“Our biggest challenge will be where to merchandise the line,” says Rick McKelvey, vp of sales and marketing. Although the O’Dough’s brand has been placed in frozen gluten-free sets, the company discovered a natural shelf-life extender that allows for a 15-day ambient shelf life. “As a leading brand within the freezer, retailers have been reluctant to allow the brand to pivot to fresh. But as an alternative to the freezer, we envision merchandising the line next to the refrigerated dips, which will be the perfect partner for this line,” he explains.

After watching retail sales grow, Salt Lake City-based Gusto Brazil, which has provided traditional Brazilian cheese bread to restaurants and club stores since 2016, took the opportunity to launch a retail line of gluten-, sugar- and trans fat-free cheese bread last year. “This isn’t just a Brazilian export,” says vp of sales Stephen Shamy of the all-natural product. “It’s made in the United States, which provides versatility and flavor without compromise.” Offered in Traditional, Bacon and Jalapeno flavors, the cheese bread will be available in up to 2,000 Walmarts nationwide by Q3.


During the fourth quarter, Gusto Brazil will add a line of breadsticks in the same three flavors as its cheese bread plus a new Cinnamon variety. “We wanted to introduce a sweet flavor to the mix so consumers can have the churro experience without any of the gluten or guilt,” says Shamy. It’s providing a new world experience with an old world recipe. Retailers will be offering something that the consumer has been asking for: new, delicious, clean label and gluten-free.

CLO-CLO Vegan Foods will add gluten-free, vegan French Toast Sticks to its plant-based breadsticks lineup.

Edina, Minn.-based CLO-CLO Vegan Foods will also offer something to satisfy plant-based consumers’ sweet tooth. “We noticed customers enjoying our plant-based vegan breadsticks with coffee for breakfast and as a late-night snack,” says vp and co-founder Wendy Hinnenkamp. “We think there is a market for healthier options at breakfast, [leading to the creation of] our new CLO-CLO French toast sticks.” Sweeter than the company’s regular gluten-free breadsticks, the sweet potato-based product will hit stores in early 2023.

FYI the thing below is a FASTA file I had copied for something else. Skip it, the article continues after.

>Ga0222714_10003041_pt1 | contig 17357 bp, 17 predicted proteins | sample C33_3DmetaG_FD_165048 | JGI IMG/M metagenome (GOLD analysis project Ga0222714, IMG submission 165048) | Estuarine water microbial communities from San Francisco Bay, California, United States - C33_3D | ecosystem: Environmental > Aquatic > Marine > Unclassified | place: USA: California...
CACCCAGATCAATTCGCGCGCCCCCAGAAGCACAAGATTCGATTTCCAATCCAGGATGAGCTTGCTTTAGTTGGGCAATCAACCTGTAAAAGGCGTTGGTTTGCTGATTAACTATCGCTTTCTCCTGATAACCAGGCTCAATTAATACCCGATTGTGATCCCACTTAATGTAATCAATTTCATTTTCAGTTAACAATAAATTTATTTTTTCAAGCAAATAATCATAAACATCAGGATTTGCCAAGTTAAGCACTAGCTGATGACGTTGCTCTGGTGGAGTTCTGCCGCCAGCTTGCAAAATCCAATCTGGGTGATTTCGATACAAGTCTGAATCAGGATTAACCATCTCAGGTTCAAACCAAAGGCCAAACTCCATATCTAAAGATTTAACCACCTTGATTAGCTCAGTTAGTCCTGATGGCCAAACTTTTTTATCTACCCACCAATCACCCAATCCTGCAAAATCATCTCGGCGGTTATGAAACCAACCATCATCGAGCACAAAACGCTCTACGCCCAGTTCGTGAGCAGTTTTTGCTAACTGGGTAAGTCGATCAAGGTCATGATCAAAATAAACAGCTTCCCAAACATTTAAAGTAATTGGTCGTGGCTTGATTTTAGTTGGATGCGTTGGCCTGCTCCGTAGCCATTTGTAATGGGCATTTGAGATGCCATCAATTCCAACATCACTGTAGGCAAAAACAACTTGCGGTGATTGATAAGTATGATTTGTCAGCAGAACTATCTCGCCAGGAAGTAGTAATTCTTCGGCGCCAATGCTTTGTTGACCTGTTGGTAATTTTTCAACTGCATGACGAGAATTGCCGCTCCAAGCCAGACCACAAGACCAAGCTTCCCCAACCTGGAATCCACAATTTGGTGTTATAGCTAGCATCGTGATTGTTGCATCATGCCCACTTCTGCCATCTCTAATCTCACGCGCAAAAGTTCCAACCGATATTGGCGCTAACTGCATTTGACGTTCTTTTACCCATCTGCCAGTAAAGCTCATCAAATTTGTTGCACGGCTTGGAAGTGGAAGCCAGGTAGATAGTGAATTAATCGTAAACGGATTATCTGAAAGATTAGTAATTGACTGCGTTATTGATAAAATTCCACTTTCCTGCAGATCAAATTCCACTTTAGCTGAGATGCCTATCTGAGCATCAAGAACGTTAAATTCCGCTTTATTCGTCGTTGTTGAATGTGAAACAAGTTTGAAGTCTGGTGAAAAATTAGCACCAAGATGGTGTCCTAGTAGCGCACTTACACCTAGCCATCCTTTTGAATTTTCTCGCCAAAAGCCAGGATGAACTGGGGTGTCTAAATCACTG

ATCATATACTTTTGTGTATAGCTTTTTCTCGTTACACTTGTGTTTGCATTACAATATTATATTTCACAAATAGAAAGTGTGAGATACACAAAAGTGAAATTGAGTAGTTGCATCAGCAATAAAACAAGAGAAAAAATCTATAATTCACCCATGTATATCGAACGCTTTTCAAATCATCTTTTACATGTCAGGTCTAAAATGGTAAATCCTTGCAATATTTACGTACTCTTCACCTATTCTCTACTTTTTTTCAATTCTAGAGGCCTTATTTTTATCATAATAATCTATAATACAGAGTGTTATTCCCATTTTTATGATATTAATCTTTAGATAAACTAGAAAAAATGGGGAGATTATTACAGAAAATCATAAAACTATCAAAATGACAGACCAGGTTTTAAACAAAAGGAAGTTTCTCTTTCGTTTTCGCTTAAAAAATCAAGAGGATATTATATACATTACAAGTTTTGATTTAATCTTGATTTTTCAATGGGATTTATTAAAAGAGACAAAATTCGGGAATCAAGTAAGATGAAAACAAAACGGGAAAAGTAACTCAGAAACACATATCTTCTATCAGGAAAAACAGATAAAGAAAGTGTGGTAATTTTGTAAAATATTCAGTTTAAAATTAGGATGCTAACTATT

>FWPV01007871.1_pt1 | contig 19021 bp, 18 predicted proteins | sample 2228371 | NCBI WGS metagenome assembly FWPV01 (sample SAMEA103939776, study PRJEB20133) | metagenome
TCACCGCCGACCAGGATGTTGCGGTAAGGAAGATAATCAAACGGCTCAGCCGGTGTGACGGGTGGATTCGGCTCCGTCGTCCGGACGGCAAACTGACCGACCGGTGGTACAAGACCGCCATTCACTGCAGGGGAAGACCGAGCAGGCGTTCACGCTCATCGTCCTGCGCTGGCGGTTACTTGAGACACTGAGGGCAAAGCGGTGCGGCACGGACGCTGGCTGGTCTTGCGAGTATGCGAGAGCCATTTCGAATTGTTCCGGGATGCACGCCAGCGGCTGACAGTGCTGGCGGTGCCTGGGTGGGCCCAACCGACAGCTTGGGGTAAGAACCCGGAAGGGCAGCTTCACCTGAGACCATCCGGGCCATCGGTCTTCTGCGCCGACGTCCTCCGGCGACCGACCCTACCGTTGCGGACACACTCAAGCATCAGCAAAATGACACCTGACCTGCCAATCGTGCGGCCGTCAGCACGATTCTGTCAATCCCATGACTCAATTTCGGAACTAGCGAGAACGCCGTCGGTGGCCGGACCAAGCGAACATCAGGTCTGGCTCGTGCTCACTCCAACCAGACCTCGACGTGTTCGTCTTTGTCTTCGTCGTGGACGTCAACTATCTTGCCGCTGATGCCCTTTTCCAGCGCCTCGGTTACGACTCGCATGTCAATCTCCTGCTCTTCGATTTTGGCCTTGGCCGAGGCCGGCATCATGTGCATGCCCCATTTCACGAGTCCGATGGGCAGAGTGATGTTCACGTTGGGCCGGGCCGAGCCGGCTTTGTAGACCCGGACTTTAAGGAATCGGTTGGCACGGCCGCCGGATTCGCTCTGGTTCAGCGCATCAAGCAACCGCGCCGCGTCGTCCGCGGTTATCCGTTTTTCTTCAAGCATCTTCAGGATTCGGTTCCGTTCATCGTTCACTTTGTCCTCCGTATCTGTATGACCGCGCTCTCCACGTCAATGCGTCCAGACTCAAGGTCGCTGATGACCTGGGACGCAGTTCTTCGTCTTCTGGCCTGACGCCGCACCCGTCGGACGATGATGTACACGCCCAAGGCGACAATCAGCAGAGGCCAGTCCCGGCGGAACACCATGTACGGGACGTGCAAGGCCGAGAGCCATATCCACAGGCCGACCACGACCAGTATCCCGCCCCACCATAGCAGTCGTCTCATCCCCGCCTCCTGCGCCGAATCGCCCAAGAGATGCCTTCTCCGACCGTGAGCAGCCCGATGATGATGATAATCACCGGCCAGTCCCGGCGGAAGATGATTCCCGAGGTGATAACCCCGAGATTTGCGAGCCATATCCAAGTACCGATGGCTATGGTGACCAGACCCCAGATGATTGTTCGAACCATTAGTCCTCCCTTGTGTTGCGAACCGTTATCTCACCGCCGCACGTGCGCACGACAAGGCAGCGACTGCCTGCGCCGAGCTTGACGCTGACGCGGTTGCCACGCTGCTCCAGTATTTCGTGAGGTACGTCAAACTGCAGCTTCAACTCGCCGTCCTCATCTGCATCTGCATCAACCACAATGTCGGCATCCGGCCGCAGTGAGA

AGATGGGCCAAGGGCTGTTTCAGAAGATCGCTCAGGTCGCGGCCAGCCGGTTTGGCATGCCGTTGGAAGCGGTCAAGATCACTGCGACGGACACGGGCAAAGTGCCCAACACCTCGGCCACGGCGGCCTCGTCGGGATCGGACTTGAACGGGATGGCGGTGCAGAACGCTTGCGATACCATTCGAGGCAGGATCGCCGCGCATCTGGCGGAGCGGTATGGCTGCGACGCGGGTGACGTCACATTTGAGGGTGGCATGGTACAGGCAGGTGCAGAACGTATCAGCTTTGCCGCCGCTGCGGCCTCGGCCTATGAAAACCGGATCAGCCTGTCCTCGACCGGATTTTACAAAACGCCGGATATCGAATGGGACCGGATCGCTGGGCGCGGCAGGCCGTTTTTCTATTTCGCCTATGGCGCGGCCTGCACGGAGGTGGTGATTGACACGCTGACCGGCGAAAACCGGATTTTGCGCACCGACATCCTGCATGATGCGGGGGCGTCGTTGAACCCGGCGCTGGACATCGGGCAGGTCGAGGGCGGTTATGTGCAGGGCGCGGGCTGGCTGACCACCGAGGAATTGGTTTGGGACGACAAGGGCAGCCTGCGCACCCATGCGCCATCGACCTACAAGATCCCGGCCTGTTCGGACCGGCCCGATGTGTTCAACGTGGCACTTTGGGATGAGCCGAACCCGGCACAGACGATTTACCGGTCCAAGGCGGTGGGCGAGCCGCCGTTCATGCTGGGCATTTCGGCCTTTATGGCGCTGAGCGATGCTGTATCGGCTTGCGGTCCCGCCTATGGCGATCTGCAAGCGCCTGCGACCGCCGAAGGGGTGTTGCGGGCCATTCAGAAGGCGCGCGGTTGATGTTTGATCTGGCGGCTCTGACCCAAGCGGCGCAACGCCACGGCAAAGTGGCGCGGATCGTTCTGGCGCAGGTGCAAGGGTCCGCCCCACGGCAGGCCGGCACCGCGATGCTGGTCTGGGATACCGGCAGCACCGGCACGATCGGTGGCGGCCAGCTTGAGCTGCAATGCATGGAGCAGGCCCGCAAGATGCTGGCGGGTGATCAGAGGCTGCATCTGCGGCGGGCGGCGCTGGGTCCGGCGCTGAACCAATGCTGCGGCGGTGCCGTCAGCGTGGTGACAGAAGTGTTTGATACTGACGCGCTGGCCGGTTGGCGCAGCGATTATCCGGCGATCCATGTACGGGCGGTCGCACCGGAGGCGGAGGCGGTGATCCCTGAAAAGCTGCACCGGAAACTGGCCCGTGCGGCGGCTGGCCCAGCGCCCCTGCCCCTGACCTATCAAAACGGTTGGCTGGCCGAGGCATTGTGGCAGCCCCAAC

In the “gluten-full” category, meanwhile, Charleston, S.C.-based Callie’s Hot Little Biscuit will bring a new sweet treat to market in August. Some pandemic experimentation led to a limited release of vanilla-iced pumpkin spice biscuits. They sold out online in less than three days. “We knew we had something special and that we could bring a high quality, handmade biscuit to the trendy pumpkin flavor market,” says founder Carrie Morey.


Gusto Brazil’s gluten-, sugar- and trans fat-free Brazilian cheese bread will be available nationwide in Q3.

Most recent additions to the frozen bread segment have come from established brands. But one innovative new item comes from Los Angeles-based Actual Veggies, which made its mark with a line of plant-only burgers that taste like plants, not imitation meat. Now, they are turning their attention to Actual Buns. Sold frozen, the hamburger buns are named by color, which reflects the main ingredient: Actual Black (black bean flour), Actual Purple (ube), Actual Orange (sweet potatoes) and Actual Green (spinach). “Not many people are putting vegetables in their bread. We take it one step further and make it without oil,” says Jason Rosenbaum, co-CEO and co-founder. The buns will be available this summer, just in time for barbecue season.